The Echo site was terminated after 18 samples in 19 months. The Moro and Ritzville sites were sampled 29 and 31 times over 33 months, missing some winter months due to snow-cover or excessive wetness. At all three sites a single 25-mm core was taken from each plot within a few meters of the same location each month. The intact core was wrapped in paper, dried, and the top 250 kg m‑2 (approximately 20 cm) removed for analysis. This sample depth is deeper than the influence of current tillage and has proven to contain the major changes in SOC in these cropping systems. As above, dry combustion analysis was used to determine SOC. 

At all four research sites lab measurements have demonstrated no significant inorganic carbon in the surface 30 cm, so total C was considered equal to SOC. Samples were processed monthly by the same lab using the same standards and procedures throughout the experiment. Our objective was to examine and characterize SOC temporal variability measured at five sites where high-frequency soil sampling campaigns were carried out in a semiarid dryland agriculture environment.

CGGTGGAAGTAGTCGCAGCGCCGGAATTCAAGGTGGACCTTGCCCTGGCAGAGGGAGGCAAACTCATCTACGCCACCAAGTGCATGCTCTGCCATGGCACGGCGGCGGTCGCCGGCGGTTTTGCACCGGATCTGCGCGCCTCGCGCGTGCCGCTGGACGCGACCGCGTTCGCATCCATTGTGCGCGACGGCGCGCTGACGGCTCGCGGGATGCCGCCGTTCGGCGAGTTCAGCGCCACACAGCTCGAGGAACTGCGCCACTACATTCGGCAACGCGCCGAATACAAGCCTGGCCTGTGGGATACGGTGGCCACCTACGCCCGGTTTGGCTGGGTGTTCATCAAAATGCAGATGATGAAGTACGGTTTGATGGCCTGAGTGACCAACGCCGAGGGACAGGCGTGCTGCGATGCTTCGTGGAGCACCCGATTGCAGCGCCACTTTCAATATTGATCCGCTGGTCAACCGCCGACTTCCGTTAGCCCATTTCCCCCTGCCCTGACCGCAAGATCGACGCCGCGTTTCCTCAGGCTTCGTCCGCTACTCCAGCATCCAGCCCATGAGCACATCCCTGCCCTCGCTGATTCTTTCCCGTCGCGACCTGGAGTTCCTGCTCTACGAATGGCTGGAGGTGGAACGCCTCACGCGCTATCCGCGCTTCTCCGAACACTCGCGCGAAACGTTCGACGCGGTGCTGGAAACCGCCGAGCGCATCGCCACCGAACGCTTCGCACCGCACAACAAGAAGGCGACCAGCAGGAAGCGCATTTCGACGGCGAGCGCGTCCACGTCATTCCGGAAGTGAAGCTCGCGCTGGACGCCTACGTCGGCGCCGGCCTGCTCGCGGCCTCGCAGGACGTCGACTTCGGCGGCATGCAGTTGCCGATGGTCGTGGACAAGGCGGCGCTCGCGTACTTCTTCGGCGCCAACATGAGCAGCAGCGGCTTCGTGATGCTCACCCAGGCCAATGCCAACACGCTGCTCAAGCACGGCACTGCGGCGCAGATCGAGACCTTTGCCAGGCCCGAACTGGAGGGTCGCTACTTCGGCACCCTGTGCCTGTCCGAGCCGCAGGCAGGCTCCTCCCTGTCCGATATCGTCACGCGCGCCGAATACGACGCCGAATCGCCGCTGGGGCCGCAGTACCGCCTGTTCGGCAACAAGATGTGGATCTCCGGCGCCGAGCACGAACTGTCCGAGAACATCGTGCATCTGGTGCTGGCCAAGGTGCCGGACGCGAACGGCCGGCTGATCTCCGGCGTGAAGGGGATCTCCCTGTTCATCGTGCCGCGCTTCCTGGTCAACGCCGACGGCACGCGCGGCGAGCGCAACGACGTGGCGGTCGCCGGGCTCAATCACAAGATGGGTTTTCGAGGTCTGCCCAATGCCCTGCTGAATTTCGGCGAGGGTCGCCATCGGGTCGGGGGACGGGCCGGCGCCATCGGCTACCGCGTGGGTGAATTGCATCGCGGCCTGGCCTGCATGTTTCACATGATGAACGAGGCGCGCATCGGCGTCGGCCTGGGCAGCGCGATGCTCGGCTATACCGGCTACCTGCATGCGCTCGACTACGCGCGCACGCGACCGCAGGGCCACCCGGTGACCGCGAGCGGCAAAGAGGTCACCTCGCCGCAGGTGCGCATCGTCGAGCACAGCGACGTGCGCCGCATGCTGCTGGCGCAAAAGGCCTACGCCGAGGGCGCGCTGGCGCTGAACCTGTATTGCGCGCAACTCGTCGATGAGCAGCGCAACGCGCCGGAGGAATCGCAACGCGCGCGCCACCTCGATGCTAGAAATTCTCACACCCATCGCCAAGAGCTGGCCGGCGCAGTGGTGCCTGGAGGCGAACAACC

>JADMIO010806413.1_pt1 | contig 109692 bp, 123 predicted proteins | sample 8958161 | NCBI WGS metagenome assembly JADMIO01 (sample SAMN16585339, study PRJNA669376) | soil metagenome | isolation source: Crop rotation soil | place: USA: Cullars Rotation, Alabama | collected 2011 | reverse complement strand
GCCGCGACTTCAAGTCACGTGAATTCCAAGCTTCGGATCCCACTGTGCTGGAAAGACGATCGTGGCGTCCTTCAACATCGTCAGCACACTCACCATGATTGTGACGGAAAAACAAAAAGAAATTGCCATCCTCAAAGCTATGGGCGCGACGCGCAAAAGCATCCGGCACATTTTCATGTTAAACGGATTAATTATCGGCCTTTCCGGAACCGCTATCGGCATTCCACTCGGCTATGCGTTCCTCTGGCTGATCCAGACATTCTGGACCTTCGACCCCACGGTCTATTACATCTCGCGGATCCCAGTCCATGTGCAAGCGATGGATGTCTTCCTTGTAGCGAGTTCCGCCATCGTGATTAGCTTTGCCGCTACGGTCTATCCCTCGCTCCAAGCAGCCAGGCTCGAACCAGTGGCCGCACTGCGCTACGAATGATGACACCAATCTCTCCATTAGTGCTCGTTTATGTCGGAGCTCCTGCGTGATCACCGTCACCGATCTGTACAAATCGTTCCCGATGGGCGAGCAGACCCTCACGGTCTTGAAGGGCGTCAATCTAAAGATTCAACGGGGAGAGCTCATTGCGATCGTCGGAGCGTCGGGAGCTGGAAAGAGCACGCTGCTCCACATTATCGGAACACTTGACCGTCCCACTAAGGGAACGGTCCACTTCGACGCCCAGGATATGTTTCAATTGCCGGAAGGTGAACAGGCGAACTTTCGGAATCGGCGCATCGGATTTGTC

Soil-Survey-Staff. 2022. Natural Resources Conservation Service, United States Department of Agriculture. Official Soil Series Descriptions. Accessed 3/14/2023. Available online.

Wuest, S. 2014. Seasonal variation in soil organic carbon. Soil Sci. Soc. Am. J. 78: 1442-1447. doi:10.2136/sssaj2013.10.0447.

Wuest, S.B., W.F. Schillinger and S. Machado. 2023. Variation in soil organic carbon over time in no-till versus minimum tillage dryland wheat-fallow. Soil Tillage Res. 229: 105677. doi:


USDA-ARS: 2074 11120 005 000D


Data contact name